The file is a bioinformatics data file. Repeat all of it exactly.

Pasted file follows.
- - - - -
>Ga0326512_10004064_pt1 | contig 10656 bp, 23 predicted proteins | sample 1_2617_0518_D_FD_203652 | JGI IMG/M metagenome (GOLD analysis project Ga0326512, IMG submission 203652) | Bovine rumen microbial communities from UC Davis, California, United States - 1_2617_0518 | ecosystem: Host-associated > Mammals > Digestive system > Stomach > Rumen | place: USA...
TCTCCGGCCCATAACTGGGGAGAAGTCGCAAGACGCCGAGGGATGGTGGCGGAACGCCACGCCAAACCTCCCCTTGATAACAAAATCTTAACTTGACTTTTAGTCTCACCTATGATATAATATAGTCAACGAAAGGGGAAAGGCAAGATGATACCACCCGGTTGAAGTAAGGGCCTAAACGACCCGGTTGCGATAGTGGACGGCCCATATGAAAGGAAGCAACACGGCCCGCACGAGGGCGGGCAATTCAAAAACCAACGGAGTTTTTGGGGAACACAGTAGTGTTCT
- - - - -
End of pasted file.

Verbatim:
>Ga0326512_10004064_pt1 | contig 10656 bp, 23 predicted proteins | sample 1_2617_0518_D_FD_203652 | JGI IMG/M metagenome (GOLD analysis project Ga0326512, IMG submission 203652) | Bovine rumen microbial communities from UC Davis, California, United States - 1_2617_0518 | ecosystem: Host-associated > Mammals > Digestive system > Stomach > Rumen | place: USA...
TCTCCGGCCCATAACTGGGGAGAAGTCGCAAGACGCCGAGGGATGGTGGCGGAACGCCACGCCAAACCTCCCCTTGATAACAAAATCTTAACTTGACTTTTAGTCTCACCTATGATATAATATAGTCAACGAAAGGGGAAAGGCAAGATGATACCACCCGGTTGAAGTAAGGGCCTAAACGACCCGGTTGCGATAGTGGACGGCCCATATGAAAGGAAGCAACACGGCCCGCACGAGGGCGGGCAATTCAAAAACCAACGGAGTTTTTGGGGAACACAGTAGTGTTCT